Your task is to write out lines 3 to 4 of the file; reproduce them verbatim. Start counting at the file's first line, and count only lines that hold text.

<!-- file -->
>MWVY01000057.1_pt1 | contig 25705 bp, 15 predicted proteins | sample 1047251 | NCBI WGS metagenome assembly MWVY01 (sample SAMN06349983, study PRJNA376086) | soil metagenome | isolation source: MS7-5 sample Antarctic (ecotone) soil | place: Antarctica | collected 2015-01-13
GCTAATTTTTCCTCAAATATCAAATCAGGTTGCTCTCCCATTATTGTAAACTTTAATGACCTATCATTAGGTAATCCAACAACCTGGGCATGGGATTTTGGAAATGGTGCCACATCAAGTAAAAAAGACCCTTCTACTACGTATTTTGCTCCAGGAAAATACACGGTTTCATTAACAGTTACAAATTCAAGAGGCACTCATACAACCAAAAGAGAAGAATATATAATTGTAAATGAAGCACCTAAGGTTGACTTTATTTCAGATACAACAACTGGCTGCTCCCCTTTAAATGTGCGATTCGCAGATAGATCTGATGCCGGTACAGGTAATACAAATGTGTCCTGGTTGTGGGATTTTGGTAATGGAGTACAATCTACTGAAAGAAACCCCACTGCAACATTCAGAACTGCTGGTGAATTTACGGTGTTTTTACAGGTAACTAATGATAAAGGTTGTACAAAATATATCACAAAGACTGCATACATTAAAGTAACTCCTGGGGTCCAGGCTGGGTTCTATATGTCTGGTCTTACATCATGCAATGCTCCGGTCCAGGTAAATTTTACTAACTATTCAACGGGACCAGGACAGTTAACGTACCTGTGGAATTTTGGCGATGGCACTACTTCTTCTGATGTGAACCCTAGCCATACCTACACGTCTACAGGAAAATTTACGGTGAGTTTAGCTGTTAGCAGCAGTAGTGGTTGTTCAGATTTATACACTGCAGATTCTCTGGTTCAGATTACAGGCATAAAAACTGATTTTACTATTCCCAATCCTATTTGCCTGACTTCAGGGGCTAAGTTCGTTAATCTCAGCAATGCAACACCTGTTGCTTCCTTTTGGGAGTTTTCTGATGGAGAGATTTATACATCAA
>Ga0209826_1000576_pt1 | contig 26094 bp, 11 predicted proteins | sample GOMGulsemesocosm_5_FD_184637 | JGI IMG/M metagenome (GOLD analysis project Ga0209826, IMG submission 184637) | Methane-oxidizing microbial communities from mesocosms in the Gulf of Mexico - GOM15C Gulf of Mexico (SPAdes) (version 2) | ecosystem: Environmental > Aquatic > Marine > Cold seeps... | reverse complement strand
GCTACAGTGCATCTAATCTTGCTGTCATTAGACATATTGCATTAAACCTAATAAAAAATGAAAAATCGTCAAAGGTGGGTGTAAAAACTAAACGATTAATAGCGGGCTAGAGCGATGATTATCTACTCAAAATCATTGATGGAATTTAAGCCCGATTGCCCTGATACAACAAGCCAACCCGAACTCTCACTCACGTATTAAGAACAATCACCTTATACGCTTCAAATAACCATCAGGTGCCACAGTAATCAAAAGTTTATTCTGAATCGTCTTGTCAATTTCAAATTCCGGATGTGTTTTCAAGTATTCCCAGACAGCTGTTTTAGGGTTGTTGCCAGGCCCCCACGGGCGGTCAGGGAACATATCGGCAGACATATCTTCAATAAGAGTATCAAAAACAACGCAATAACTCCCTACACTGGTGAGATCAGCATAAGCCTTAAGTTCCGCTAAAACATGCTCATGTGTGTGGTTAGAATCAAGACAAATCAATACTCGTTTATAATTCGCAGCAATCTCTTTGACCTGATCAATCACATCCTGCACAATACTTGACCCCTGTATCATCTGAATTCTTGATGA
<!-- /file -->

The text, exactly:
>Ga0209826_1000576_pt1 | contig 26094 bp, 11 predicted proteins | sample GOMGulsemesocosm_5_FD_184637 | JGI IMG/M metagenome (GOLD analysis project Ga0209826, IMG submission 184637) | Methane-oxidizing microbial communities from mesocosms in the Gulf of Mexico - GOM15C Gulf of Mexico (SPAdes) (version 2) | ecosystem: Environmental > Aquatic > Marine > Cold seeps... | reverse complement strand
GCTACAGTGCATCTAATCTTGCTGTCATTAGACATATTGCATTAAACCTAATAAAAAATGAAAAATCGTCAAAGGTGGGTGTAAAAACTAAACGATTAATAGCGGGCTAGAGCGATGATTATCTACTCAAAATCATTGATGGAATTTAAGCCCGATTGCCCTGATACAACAAGCCAACCCGAACTCTCACTCACGTATTAAGAACAATCACCTTATACGCTTCAAATAACCATCAGGTGCCACAGTAATCAAAAGTTTATTCTGAATCGTCTTGTCAATTTCAAATTCCGGATGTGTTTTCAAGTATTCCCAGACAGCTGTTTTAGGGTTGTTGCCAGGCCCCCACGGGCGGTCAGGGAACATATCGGCAGACATATCTTCAATAAGAGTATCAAAAACAACGCAATAACTCCCTACACTGGTGAGATCAGCATAAGCCTTAAGTTCCGCTAAAACATGCTCATGTGTGTGGTTAGAATCAAGACAAATCAATACTCGTTTATAATTCGCAGCAATCTCTTTGACCTGATCAATCACATCCTGCACAATACTTGACCCCTGTATCATCTGAATTCTTGATGA